So as a woman, as a North African woman—because I identify as such—who is linguistically Arab because my film is Arabic, in Algerian—you can’t say there’s a category. There isn’t enough visibility for our film in the Arab world and North Africa to even have a precise concept of genre. It’s not like in France where there are 250 films per year, where one could set a quota and say “This year, how many women have been financed to make films? How many have been funded?” You could manage to calculate that statistic. But in the Arab world, the number of filmmakers is so low, and the film industry is suffering so much that simply being a filmmaker is a struggle in itself. So you can’t pose the question of genre: films by women, films by men, or otherwise.
I was saying that if one did this calculation this year in Algeria among the filmmakers that we’ve heard speak at the international festivals, there are Karim Moussaoui and Narimane Mari, Yasmine Chouikh, and me. There have then been more women than men. And it’s the same in Tunisia. You hear more about women than men. The question you should ask yourself in the future is: “Will our generation break with the idea of gender as nature or not?”
In ten years will it be the same? In the new wave of North African and Arab cinema, we have done away with gender. Besides, there aren’t only women who take charge of the story of feminist struggle. In the Arab world, this struggle is led by women and by men. That for me is a beautiful evolution.
At any rate, we have to deal with the same issue of financing films in the Arab world. We’re in the same catastrophic situation—we suffer in the same way.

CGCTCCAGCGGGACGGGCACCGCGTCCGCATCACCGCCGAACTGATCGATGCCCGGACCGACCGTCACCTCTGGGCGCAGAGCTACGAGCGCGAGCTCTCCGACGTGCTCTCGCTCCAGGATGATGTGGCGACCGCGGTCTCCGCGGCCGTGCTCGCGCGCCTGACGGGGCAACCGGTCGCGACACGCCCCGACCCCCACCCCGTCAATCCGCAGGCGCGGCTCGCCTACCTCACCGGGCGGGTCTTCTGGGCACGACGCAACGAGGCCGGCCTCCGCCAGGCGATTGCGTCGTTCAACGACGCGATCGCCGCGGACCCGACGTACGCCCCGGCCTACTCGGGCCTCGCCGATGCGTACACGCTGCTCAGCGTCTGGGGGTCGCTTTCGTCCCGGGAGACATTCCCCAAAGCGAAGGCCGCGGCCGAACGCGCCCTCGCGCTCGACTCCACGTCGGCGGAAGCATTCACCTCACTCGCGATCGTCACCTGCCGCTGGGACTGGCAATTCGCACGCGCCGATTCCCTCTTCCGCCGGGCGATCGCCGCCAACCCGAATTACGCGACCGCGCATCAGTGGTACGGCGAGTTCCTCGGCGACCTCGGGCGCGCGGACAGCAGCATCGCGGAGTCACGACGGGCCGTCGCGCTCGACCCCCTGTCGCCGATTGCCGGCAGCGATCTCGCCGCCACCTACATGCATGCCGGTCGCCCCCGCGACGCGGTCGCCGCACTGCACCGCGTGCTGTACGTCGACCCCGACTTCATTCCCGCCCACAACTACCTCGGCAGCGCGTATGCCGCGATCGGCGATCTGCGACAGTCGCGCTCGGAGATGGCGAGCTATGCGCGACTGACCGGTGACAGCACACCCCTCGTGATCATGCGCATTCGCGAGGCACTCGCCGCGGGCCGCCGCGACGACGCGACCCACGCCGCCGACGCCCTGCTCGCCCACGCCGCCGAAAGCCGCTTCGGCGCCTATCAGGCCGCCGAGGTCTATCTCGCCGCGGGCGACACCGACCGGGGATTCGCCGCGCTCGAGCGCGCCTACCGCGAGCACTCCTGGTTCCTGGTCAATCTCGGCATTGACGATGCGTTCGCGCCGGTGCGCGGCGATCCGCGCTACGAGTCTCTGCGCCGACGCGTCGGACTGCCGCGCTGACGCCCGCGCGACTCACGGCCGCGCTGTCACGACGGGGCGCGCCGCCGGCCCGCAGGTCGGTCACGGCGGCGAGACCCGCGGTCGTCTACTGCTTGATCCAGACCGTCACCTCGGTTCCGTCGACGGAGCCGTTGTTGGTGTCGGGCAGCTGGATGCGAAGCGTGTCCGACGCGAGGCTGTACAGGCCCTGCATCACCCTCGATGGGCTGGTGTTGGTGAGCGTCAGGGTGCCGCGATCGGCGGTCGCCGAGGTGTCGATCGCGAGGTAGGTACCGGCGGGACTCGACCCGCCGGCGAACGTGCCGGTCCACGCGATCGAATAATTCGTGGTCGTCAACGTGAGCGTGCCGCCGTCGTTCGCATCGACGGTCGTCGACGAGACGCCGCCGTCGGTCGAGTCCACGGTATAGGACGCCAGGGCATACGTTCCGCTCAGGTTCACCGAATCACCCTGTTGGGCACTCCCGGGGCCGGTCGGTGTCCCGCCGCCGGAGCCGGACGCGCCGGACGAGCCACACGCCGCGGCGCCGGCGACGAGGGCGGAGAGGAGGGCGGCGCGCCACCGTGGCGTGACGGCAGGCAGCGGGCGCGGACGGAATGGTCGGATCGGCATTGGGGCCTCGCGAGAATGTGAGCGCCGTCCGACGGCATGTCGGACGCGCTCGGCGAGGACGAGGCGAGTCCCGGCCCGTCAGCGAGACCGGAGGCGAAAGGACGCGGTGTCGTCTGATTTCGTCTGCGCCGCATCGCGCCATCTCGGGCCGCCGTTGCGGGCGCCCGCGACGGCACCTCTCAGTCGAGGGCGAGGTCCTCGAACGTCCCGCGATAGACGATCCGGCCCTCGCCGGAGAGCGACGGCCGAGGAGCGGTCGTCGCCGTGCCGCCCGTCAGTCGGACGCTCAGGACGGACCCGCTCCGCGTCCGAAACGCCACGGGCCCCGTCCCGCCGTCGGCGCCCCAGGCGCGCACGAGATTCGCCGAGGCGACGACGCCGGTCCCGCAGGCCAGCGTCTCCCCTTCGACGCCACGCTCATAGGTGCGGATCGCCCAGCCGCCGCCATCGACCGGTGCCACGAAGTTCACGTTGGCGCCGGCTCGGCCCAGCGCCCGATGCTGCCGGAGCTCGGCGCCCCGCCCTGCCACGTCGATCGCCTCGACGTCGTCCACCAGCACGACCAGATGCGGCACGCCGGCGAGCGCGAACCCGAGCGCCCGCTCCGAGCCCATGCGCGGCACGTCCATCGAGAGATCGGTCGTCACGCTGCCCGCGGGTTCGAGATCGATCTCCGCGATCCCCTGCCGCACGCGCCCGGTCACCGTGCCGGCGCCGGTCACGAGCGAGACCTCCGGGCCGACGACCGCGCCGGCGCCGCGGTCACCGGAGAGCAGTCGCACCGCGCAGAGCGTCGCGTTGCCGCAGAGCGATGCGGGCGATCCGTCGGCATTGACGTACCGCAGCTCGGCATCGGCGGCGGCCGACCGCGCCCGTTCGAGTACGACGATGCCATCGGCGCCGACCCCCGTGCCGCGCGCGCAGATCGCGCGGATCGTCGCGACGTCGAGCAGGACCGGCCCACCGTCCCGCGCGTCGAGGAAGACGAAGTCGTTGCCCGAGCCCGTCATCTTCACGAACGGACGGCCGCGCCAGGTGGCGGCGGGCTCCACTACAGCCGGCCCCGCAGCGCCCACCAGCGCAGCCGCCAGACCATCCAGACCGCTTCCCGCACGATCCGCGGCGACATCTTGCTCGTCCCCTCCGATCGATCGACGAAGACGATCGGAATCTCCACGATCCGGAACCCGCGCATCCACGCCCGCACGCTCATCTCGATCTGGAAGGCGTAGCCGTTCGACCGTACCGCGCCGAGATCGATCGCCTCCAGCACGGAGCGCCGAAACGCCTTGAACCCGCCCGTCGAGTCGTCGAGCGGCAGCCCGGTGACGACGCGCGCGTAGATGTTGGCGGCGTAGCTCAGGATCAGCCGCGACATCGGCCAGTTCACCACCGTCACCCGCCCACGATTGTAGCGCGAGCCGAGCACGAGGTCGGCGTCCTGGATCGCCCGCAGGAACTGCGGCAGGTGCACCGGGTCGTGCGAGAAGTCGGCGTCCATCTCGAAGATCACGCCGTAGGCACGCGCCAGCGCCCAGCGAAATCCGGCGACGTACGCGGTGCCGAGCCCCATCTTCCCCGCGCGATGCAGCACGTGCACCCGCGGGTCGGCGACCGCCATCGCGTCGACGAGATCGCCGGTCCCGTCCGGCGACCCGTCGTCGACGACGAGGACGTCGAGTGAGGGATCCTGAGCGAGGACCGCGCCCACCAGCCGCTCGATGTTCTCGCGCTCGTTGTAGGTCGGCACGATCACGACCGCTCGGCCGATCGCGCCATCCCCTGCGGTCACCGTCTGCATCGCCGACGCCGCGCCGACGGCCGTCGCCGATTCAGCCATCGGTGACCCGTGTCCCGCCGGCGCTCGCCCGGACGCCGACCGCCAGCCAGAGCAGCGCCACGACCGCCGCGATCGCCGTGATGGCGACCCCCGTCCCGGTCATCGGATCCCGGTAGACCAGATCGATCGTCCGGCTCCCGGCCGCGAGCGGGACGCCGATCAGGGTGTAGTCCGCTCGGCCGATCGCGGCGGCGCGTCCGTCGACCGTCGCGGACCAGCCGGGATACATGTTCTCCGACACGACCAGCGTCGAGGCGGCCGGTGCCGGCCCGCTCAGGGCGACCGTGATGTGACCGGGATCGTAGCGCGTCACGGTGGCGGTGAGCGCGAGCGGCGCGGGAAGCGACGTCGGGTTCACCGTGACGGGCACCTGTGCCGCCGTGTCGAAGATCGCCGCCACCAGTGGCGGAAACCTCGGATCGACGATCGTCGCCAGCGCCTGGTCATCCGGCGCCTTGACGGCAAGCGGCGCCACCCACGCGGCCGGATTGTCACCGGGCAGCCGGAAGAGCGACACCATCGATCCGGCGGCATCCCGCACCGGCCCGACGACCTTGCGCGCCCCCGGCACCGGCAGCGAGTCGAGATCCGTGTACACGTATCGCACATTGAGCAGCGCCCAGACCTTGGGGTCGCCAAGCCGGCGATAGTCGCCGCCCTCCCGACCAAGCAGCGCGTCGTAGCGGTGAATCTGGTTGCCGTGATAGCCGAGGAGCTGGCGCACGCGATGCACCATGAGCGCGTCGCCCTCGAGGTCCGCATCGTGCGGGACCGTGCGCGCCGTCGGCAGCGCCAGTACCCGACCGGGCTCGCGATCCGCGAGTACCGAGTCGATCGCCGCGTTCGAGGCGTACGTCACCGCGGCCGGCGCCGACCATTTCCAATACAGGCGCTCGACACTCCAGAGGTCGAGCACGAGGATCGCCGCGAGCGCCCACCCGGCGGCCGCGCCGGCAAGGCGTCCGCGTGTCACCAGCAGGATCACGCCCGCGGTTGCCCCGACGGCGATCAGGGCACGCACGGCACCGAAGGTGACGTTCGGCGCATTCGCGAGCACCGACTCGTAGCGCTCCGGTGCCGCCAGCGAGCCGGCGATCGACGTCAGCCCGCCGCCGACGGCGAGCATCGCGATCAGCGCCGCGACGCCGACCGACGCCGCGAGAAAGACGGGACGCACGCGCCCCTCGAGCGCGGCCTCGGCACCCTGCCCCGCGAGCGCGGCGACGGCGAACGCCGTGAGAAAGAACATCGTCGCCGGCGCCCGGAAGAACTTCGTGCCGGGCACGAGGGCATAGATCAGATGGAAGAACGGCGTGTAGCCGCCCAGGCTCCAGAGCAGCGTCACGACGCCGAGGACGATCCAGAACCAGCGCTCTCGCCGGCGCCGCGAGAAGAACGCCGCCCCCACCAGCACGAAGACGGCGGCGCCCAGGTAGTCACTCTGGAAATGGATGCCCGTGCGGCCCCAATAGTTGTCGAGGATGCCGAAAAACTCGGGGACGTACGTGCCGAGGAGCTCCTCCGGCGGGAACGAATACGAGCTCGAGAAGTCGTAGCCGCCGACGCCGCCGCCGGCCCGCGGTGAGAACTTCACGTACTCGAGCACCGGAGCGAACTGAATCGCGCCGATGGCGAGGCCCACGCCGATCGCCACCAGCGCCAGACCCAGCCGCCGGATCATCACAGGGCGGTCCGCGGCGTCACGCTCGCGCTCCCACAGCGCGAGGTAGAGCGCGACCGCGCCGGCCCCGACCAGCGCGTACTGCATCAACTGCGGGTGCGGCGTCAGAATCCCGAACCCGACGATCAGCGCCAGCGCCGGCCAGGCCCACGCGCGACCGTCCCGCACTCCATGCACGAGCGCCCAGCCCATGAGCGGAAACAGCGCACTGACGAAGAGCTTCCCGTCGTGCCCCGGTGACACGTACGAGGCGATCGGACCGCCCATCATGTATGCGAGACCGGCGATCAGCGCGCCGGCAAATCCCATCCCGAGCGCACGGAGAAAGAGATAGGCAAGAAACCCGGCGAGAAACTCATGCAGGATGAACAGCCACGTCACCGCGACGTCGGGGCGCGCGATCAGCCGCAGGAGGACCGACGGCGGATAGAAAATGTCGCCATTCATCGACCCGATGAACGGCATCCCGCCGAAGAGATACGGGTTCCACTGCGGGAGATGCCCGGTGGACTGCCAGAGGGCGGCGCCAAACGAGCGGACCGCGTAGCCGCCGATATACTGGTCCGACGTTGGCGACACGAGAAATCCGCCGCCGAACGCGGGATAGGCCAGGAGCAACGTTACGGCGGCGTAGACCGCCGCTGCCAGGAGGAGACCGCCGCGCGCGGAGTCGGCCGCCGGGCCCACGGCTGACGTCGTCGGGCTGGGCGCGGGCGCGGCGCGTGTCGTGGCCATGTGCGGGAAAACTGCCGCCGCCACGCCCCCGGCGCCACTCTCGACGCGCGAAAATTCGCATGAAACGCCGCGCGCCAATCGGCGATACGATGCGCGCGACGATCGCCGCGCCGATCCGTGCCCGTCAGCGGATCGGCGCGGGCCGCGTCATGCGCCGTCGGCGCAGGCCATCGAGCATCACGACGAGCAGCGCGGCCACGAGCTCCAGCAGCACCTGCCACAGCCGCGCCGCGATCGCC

"But in the Arab world, the number of filmmakers is so low, and the film industry is suffering so much that simply being a filmmaker is a struggle in itself. So you can’t pose the question of genre: films by women, films by men, or otherwise."
So how do you see feminist struggle in Algeria and the Arab world?
When I was a teenager, I had a view of feminism that was heavily influenced by that of France: I had a very radical opinion on the question of the Hijab. I had a totally French viewpoint. It took me some time to undo that and to integrate the particularity of my own country. And I see it like that everywhere, it’s suitable for all of the feminist struggles across the world.
The first issue is economic, since many women work without being paid even though they still take part in rural life. A woman who works and doesn’t have control over what she generates financially is a woman who cannot take charge of her own emancipation. In fact, if the woman doesn’t have control of her money, she can’t assert herself in her home vis-a-vis the patriarchy. All the women who have succeeded in creating small businesses or making a profit doing something first have the instinct to invest in their daughters’ education. In Algeria in the 80s, many women stopped their education in high school, and then got married after that. Today the economic situation in Algeria is such that men want women to work because rent is expensive, because life is expensive, because there’s inflation. So when men marry they want women to work so there are two salaries. So it isn’t equal because [gender inequality] is a product of history and their mentality, but the relation has realigned itself by other means. Before, at the university women always studied the social sciences—sociology, psychology—or they became teachers. Now medicine has a lot of women, the [hard] sciences, mathematics, engineering, and technology universities have a lot of women. It’s very important, and it’s an evolution. And each country has its own evolution.